In a quadraplex near the Rampart police station, I befriended a cineaste neighbor who drove a taxicab. I was in my early twenties. He was interesting but I knew there was something weird about him. In my fifties I have learned now that no one is interesting enough to trump something weird but I was less cautious in those days. I had never lived in a place with shared walls before and our bathrooms were contiguous and I didn’t realize we shared the same water heater. One day I turned on the shower and apparently caused his hot water to turn cold. He called me, absolutely irate and I burst in to tears. Fortunately, he moved out shortly after this, taking with him about a dozen of my film books.
I moved from here to my beloved tiny house on a walk street in Elysian Heights. The neighbor in the house above was George, a Chinese-American man who bred spectacular germaniums and nasturtiums all over the hill. His pink and mint house was like a fairy cottage. He would open his front door on warm evenings, don a flamboyant kimono and sing sopranic arias at the top of his lungs. He vigorously hated dogs, and when ours would bark at him from behind a fence, he would scream and gush tears and pelt them with tiny clods of dirt he scraped from the geranium bed.
The neighbor on the other side was Sam, a Japanese man of remarkable cheapness. He refused to chip in for light bulbs to light our dark path from the street and doggedly failed to grasp the notion of “easement,” threatening to charge us rent for walking down the portion of the walk adjacent to his property. He would return annually to Japan for cut rate dental work but one year he apparently waited too long for a cheap fare and died of gingivitis.
Now there is a Mexican family next door to us. They moved in about 18 years ago, just when we did. They feel awkward speaking English and I feel patronizing subjecting them to my 3rd grade level Spanish so we wave and smile and if there are any issues, we tell the kids. Spuds is close friends with their son and the boys float from his house to ours and we express our neighborly conviviality by sending food back and forth.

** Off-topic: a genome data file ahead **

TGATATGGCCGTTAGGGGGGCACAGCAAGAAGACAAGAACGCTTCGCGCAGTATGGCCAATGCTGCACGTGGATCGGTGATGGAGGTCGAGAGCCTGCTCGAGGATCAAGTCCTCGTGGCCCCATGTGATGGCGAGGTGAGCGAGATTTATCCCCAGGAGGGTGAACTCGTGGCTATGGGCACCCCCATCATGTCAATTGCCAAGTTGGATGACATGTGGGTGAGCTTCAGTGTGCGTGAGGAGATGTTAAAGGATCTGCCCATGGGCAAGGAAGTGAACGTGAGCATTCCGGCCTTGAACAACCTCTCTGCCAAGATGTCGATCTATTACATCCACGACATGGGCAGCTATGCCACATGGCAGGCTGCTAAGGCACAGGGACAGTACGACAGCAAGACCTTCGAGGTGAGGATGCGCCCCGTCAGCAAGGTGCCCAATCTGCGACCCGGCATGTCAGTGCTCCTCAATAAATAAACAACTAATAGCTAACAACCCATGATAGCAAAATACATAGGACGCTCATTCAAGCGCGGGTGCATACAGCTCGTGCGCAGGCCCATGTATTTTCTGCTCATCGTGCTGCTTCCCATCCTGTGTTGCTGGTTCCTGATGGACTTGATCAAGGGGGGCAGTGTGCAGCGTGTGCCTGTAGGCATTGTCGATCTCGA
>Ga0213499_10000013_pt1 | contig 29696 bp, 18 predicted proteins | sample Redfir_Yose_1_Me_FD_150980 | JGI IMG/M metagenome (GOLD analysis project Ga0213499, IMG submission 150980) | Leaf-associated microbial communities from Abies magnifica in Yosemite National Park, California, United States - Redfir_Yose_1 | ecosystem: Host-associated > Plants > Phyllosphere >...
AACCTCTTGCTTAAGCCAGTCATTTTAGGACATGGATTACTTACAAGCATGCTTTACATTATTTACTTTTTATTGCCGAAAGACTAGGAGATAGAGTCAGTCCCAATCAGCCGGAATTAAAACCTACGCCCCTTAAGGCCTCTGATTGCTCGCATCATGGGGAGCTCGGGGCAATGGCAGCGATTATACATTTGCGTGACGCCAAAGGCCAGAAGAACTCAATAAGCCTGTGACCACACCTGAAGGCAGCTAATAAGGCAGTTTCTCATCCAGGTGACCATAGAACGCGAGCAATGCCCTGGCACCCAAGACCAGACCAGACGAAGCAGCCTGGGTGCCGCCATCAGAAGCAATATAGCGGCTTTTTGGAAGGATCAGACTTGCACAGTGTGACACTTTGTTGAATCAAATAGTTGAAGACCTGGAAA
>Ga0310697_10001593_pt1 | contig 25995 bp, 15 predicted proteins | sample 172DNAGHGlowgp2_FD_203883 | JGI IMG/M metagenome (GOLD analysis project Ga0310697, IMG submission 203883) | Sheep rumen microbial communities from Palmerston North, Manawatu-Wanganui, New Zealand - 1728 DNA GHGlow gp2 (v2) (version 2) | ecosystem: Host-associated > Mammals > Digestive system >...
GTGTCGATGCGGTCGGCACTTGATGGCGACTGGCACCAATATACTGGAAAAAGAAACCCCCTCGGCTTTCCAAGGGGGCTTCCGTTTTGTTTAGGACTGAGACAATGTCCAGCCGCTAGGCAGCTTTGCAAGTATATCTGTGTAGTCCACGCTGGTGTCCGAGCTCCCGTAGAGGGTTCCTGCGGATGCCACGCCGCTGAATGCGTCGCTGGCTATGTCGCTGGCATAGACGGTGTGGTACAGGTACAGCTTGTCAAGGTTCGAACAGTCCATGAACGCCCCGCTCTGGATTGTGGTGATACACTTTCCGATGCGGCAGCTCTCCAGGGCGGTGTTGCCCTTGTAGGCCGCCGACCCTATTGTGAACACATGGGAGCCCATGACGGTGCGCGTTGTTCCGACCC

The house on the other side was occupied by a number of renters for years, until the Chinese owner and his wife moved in. He was a screamer. He would scream at his wife. He would scream at his dogs. He would scream at our dogs, our kids and us. Once he accused one of our guests of denting his car and called the police who could find no evidence of this. Himself woke up one morning to see him standing smack in the middle of his yard, directly outside of our kitchen window, in his pajamas and holding a door. He stood like this for a very long time.
We returned from a trip and two policemen knocked on the door and asked if they could come in and talk to us. “We were wondering if you know anything about your neighbor,” one began, pointing to the angry man’s house. “Is something wrong?” I asked. “He’s been murdered” was the response. Both of my kids burst into spontaneous applause but luckily the cops didn’t feel that this implicated me. The murder was never solved and the house was purchased by our current hippie neighbors, Paul and Inga. He is a mellow U.C. Santa Cruz grad. She is one of those Soviet Jewish immigrants we all wore wristbands for in the 1970s. American Jewish organizations saw the Soviets as a great way to increase participation but it didn’t pan out that way and very few now have any affiliation with the Jewish community at all. Inga is the one woman neighborhood watch committee and we call her Mrs. Kravitz, after Bewitched which I think she is too young to have seen.
We have good neighbors now at the house I have lived in longer than any other place. I am the mother, as of this week of a driving permitted seventeen year old and his fourteen year old brother. Our bank has adjusted the principal of our mortgage to more accurately reflect the value, since banking malfeasance caused the bottom to drop out of the housing market. After months of doubt, we know now that we will be able to keep our home. My beloved is off for a week in Ireland. We are separated only about once or twice a year and I miss him ridiculously and am thankful that neither of us have jobs that require a lot of travel. I am over my personally imposed word count requirement now and it is starting to dawn on me why the concept of neighbors resonated this week and there is none of my usual political, religious or social issue bombast.
We have good neighbors. We watch out for them and they watch out for us. They are not privy to our sleepless nights and private terrors nor do we know what goes on behind their doors. We live side by side and wave and unload groceries and borrow olive oil and we watch out for each other and everyone seems fine. After seeming fine for many months, now, knowing we are able to keep the only home our children have ever known, the place where we both have lived the longest, suddenly, blessedly, miraculously we truly are fine. Next week I will remind you about upsetting things you should be upset about but for now, I will buy my Friday challah, go home, wave at the neighbors, go inside and shut the door and what has seemed for so long fine from the outside, is fine on the inside too. Shabbat Shalom.